Expat states concerns about medical care in Ecuador

Posted on March 13, 2018 • Filed under: Ecuador, Ecuador Emergency, Latin America Health

This is an opinion and observation  in general about health care in Ecuador for current and future expats. This expat recently visited the U.S. regarding medical issues and shares the thoughts of her medical team and the care she is receiving in Ecuador. The post is from social media and the name of the individual has been redacted for privacy concerns.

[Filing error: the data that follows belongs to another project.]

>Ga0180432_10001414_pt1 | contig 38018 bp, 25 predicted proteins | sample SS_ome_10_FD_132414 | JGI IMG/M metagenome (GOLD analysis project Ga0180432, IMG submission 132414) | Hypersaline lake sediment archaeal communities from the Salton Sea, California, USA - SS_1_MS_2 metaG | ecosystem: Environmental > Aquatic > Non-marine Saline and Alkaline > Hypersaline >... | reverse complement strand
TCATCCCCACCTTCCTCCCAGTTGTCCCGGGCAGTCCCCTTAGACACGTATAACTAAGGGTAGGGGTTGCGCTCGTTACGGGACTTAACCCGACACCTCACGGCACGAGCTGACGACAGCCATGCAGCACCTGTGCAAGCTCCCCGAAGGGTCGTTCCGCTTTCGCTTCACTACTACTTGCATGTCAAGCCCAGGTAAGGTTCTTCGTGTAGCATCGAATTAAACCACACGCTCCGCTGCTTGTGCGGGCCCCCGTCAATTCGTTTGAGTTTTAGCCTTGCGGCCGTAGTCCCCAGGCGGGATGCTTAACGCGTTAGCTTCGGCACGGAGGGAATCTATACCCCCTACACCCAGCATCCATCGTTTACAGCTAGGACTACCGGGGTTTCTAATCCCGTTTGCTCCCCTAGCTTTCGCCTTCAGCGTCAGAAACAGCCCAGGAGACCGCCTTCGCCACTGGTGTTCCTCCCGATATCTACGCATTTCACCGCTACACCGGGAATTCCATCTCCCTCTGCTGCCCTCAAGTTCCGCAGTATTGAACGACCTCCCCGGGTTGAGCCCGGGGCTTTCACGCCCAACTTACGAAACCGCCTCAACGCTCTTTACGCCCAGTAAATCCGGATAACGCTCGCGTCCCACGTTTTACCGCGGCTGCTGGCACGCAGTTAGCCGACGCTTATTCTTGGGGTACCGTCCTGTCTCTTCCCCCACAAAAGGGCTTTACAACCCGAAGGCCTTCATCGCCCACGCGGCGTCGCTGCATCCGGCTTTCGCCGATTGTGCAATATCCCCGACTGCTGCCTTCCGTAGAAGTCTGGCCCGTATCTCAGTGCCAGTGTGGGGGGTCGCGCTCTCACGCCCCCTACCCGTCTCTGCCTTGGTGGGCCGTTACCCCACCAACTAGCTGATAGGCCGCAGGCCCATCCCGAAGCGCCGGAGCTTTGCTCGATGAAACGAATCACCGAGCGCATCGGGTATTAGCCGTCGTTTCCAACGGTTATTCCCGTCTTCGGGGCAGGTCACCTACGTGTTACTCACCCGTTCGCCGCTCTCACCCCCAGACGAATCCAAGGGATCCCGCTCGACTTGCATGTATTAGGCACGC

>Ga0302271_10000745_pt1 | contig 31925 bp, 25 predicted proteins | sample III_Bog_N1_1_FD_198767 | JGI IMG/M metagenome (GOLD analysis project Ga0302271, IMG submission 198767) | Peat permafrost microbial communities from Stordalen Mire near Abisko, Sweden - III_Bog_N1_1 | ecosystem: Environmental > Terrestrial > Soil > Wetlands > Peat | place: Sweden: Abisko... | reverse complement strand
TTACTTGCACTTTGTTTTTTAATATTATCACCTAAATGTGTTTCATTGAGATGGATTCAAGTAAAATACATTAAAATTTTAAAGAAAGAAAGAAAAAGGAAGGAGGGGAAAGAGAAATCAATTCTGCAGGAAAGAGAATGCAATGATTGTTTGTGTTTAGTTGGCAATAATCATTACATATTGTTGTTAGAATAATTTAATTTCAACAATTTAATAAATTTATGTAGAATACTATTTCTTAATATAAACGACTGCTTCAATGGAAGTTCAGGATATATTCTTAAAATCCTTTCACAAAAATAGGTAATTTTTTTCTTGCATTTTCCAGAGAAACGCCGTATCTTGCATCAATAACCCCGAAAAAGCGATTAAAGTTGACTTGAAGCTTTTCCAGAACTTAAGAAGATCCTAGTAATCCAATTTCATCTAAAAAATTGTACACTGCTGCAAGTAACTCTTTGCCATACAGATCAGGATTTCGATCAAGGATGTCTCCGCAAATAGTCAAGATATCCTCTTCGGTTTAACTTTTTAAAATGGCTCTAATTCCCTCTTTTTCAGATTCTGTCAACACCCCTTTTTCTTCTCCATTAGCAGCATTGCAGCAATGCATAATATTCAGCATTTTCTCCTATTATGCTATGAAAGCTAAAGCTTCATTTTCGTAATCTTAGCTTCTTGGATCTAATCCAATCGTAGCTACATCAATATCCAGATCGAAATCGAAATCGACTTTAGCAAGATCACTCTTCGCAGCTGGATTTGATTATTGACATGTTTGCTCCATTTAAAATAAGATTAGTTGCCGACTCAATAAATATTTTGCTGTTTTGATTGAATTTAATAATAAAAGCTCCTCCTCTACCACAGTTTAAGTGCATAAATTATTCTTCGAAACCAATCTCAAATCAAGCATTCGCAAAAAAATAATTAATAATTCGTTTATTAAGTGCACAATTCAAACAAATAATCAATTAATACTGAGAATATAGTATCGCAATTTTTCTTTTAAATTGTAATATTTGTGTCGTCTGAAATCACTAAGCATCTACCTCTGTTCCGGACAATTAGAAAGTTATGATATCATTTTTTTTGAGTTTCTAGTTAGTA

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…… revisiting my doctors in the United States, and presenting my Ecuadorian healthcare records, that the reaction of the physicians at Mayo Clinic was somewhere between shock and terror. I have been told that, even though I have been treated in Ecuador’s top hospitals, (and most expensive), that the technology and protocol is far behind what would be considered acceptable standards in North America. They say that continuing to seek treatment in Ecuador, could indeed shorten my life….it’s that serious. Did I have other clues? Yes, like a subdural hematoma during a recent procedure precluded by poor monitoring of my sky high blood pressure, and in a subsequent surgery to stop the internal bleeding….I awoke during general anesthetic, and was aware, but paralyzed. I have had doctors make sexual advances, and surgeons ask me to go to the ATM to buy screws during surgery that ‘were forgotten’ before the patient was anesthetized. My local doctor, doesn’t even do blood work. She makes a good educated guess and gives you a few shots, and sends you own your way. I have been with friends in private clinics that were filthy….needles on the floor, and no soap or toilet paper in the bathrooms. Yes, indeed there were plenty of hints had I wanted to NOT believe my own trumpeting. However, when my doctors reviewed my notes this week, from the top hospitals in Ecuador, including Hospital Metropolitano in Quito, and found them woefully inadequate given the complicated nature of my condition, I am forced to sit up and take note. This is MY report, and MY experience. It is not a forum to fight. It is a simple warning, that if you have a complicated medical history, it might be best to do your legwork before relocating. I knew it in my head, but decided to ignore the fact, that not all countries have access to the highest level care in the world, no matter what you pay There are wonderful doctors in Ecuador, but if the hospitals, technology, training, education, hygiene, oversight, clinical trials etc etc, aren’t keeping pace with your homeland, then it is a consideration worth some investigation. Good health takes a team
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